Hi folks, I wrote a long article this morning but for some reason the Examiner zapped it and it disappeared, and I didn’t save the text, so I just thought I would start over and focus on this storm. I have attached the 6 day forecast I made this morning so if you are interested in that feel free to look at it.
The 12z solutions are certainly interesting. What is going to happen synoptically is a system in the Pacific Ocean is going to rotate into southern California Wednesday evening and then take a southerly route across the southern US thanks to a big 500mb low near Newfoundland (Newfoundland Low/50/50 low). As this system moves across the southern US, we are going to see energy in the northern branch of the jet stream try to drop into the system as it moves into the southeast US and help to expand the precipitation on the northern and western side of the storm, deepen the storm quickly, and also pull it north. Exactly where and when this happen is the key to who gets snow and who doesn’t.
The most impressive of today’s models is the 12z ECMWF. This run of the model shows phasing occurring just in time to bring an gigantic snowstorm to much of the southeast into the northeast US. We would see a storm bombing out Christmas night as it moves across northern Florida and then off the southeast coast. This solution literally spits out probably 10-20 inches of snow across most of NC, the western half of NC, and Virginia, not to mention further north from Christmas afternoon through Monday morning. Across eastern TN and north Georgia it would be more of a 3-6 or 4-8 inch type snowfall with less amounts over N Al and N MS. This occurs because the ECMWF model phases the two streams at the perfect time. This is just like the Jan 2000 storm, except the precip is a bit more expansive on the western side of the storm. It will be interesting to see the 12z ECMWF ensembles later this afternoon.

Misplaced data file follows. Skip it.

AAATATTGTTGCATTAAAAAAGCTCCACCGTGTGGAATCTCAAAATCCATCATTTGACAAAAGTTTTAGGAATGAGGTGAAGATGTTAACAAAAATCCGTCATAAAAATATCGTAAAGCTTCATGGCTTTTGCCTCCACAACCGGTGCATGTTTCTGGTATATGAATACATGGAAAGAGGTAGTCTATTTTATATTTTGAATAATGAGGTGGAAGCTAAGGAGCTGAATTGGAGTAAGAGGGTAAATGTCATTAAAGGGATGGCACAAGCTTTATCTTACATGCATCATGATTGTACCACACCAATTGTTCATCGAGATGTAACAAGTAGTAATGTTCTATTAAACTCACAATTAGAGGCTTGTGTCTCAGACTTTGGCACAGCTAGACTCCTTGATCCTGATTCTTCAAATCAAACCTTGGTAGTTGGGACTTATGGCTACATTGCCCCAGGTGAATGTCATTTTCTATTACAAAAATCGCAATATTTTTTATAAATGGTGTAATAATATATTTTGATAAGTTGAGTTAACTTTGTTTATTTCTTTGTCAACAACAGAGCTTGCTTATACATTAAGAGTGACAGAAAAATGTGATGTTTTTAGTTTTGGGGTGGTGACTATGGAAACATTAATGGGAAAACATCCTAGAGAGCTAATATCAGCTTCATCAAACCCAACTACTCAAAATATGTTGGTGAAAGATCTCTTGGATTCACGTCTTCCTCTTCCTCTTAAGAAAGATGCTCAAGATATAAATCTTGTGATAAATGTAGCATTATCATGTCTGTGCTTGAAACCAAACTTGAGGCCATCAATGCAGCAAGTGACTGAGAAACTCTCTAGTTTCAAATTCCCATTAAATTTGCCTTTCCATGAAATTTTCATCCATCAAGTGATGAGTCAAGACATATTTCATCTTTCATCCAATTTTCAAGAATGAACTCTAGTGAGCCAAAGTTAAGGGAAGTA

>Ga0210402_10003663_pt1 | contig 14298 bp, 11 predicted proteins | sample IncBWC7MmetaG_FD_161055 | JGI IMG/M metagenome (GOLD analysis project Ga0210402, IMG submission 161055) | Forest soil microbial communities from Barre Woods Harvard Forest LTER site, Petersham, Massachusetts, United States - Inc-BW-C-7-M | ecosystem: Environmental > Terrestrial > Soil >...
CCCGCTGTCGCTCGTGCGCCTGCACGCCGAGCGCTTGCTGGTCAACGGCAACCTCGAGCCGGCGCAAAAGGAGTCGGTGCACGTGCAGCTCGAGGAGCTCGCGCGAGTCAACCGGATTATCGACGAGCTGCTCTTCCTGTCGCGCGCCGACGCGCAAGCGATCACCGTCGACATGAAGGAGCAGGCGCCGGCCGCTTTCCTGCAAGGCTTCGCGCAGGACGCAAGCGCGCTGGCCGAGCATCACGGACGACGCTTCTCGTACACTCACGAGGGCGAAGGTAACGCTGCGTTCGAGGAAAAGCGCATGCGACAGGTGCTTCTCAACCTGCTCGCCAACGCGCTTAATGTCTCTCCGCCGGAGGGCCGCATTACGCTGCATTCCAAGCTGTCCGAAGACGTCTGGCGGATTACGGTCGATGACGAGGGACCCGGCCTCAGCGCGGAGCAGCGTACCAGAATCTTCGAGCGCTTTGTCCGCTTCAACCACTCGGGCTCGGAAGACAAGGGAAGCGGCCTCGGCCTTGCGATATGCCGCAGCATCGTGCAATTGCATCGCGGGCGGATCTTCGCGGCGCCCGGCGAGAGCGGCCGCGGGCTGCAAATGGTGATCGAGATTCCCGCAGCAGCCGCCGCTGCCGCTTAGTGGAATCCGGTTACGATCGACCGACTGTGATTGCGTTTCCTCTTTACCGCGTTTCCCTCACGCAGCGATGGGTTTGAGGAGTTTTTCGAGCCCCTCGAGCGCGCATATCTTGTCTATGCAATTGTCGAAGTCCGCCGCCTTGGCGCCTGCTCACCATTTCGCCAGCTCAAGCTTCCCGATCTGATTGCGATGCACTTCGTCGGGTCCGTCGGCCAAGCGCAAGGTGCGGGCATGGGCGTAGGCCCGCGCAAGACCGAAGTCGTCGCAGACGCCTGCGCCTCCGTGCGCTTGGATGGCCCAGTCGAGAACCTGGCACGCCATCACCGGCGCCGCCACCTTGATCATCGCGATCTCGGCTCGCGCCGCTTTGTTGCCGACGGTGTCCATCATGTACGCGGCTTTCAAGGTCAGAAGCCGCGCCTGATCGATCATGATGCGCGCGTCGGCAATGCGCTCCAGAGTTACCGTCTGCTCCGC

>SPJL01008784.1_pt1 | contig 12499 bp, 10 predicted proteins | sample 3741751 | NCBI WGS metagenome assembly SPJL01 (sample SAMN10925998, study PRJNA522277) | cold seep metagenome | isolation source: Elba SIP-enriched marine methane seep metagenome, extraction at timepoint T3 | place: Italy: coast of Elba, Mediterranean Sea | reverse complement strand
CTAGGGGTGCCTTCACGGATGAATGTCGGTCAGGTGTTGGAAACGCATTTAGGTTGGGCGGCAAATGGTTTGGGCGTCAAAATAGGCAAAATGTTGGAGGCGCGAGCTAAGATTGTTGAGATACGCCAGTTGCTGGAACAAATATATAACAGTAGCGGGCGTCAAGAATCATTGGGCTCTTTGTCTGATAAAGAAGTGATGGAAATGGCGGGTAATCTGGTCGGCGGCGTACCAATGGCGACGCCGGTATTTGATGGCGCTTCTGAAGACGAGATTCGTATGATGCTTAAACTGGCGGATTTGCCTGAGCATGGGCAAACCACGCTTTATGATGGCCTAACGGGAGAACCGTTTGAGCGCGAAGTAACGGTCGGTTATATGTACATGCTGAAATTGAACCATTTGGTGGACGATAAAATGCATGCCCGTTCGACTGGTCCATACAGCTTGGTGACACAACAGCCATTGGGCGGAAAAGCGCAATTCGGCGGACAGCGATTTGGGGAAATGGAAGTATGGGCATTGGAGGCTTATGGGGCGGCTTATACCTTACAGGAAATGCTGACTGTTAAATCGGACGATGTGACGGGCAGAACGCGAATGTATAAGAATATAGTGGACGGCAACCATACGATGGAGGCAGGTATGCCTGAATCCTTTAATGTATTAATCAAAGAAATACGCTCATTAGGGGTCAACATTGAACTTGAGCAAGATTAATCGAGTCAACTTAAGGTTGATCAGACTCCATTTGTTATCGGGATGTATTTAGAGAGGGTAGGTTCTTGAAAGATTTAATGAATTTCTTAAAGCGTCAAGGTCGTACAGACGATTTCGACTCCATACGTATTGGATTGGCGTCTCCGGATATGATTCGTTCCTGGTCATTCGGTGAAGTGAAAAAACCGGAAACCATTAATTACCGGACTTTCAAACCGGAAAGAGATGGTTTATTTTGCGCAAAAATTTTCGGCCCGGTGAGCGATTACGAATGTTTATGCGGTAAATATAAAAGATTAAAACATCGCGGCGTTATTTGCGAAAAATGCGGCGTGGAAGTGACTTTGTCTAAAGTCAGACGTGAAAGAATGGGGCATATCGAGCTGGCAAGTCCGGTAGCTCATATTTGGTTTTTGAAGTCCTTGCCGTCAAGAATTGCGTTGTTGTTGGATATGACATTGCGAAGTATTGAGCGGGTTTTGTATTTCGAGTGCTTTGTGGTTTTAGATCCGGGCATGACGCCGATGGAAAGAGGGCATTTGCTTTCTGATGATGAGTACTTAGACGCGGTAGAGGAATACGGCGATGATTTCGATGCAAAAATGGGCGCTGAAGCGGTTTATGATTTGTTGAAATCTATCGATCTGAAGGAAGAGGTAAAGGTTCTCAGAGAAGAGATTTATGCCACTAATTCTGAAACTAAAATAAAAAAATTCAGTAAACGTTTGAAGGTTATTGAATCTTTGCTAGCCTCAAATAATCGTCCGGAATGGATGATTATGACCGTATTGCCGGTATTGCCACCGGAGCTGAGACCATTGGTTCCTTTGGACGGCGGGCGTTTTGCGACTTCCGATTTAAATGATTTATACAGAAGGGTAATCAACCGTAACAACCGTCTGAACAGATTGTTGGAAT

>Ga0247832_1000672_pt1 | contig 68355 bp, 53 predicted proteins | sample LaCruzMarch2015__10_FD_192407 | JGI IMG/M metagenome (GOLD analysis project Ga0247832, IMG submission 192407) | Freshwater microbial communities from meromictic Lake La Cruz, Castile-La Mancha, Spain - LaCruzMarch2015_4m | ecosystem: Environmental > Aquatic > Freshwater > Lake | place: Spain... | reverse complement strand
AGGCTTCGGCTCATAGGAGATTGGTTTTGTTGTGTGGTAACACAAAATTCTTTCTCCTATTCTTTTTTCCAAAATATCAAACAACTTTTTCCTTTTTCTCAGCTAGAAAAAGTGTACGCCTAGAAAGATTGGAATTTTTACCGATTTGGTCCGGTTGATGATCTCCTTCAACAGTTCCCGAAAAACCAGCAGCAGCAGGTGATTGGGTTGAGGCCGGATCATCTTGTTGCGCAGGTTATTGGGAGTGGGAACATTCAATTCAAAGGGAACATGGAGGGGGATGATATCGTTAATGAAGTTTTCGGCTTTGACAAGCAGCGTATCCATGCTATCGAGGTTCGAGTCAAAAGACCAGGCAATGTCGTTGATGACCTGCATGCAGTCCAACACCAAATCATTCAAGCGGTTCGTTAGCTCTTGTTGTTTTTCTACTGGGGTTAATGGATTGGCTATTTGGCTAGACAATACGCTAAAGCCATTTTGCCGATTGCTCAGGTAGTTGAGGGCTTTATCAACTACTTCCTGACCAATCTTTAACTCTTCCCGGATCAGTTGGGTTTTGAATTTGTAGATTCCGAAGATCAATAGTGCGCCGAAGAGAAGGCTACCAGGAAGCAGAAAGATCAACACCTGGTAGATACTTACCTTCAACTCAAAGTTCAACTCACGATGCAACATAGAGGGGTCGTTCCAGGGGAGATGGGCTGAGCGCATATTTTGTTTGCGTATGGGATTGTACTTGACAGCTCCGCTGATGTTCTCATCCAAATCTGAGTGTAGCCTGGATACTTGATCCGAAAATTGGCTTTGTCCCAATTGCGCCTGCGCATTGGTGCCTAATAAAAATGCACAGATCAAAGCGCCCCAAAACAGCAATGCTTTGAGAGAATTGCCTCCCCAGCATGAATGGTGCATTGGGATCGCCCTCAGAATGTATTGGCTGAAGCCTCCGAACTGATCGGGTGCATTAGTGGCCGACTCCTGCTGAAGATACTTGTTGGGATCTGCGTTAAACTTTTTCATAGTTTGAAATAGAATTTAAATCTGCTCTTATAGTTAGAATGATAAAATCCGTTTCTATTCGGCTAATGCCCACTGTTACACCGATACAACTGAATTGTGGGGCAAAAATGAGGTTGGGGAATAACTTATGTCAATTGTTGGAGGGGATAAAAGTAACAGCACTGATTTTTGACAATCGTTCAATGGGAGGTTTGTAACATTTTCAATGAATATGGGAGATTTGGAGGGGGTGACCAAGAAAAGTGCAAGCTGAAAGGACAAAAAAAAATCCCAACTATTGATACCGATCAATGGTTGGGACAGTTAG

The 12z GFS however is much different. It keeps the two streams more separate and we do not see any phasing until it is too late. This would result in a widespread light snow event on Christmas Day across much of the southeast, TN Valley, and eastern US, but more on the 1-3 or 2-4 inch side of things. Keep in mind however that the GFS was showing a further north solution until the 12z run shifted south so it still may be playing catch up. Many of the GFS Ensemble members are wetter but only 2 want to give areas from the Triangle west 0.5 inches or more.
The 12z GGEM is closer to the GFS than the ECMWF as it shows widespread 0.25 to 0.5 inches of liquid QPF across NC, SC, and parts of TN/GA. This would equate to a 2-4 or 3-5 inch snow event for many. The streams do phase but too late for a very heavy snow in the southeast, it does hit parts of the NE pretty good. The 12z GGEM Ensembles will be out later this afternoon.
The 12z UKMET is rather far south at hour 120 with a 1004mb low just south of the Big Bend, but by hour 144 it is a 967 monster a few hundred miles east of Hatteras. It is unclear as to how much moisture would be spun back west on the UKMET, but it could be a big storm for coastal sections and eastern parts of the southeast.
So where are we at this afternoon? The 12z ECMWF is an extreme solution with a historic snowstorm for many. The model has been consistent in showing a bigger event than the other models for several runs now and the model has made it’s name on being more accurate earlier than the other models for big storms. If there is one trend it is that no model guidance I have seen is showing an Ohio Valley track but all have shifted south and now just differ on how much interaction the two streams have and how strong the system gets. More than like the 12z ECMWF is overdone, but there is also a good chance that the GFS is too weak. It is too early to throw out any predictions but I still think much of the southeast is in line for snow on Christmas Day and perhaps the following day with potential for a biggie.